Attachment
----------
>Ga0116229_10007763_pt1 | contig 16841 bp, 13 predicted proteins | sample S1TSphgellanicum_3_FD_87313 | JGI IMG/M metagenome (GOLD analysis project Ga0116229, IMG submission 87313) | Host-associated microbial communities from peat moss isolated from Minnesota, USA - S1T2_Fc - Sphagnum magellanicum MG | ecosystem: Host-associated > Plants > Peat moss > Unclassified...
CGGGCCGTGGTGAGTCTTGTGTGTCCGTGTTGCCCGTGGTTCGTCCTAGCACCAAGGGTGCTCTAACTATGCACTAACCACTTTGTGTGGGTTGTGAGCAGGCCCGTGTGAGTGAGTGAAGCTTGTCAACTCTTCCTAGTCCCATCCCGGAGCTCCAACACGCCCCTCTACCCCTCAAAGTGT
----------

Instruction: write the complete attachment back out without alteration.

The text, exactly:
>Ga0116229_10007763_pt1 | contig 16841 bp, 13 predicted proteins | sample S1TSphgellanicum_3_FD_87313 | JGI IMG/M metagenome (GOLD analysis project Ga0116229, IMG submission 87313) | Host-associated microbial communities from peat moss isolated from Minnesota, USA - S1T2_Fc - Sphagnum magellanicum MG | ecosystem: Host-associated > Plants > Peat moss > Unclassified...
CGGGCCGTGGTGAGTCTTGTGTGTCCGTGTTGCCCGTGGTTCGTCCTAGCACCAAGGGTGCTCTAACTATGCACTAACCACTTTGTGTGGGTTGTGAGCAGGCCCGTGTGAGTGAGTGAAGCTTGTCAACTCTTCCTAGTCCCATCCCGGAGCTCCAACACGCCCCTCTACCCCTCAAAGTGT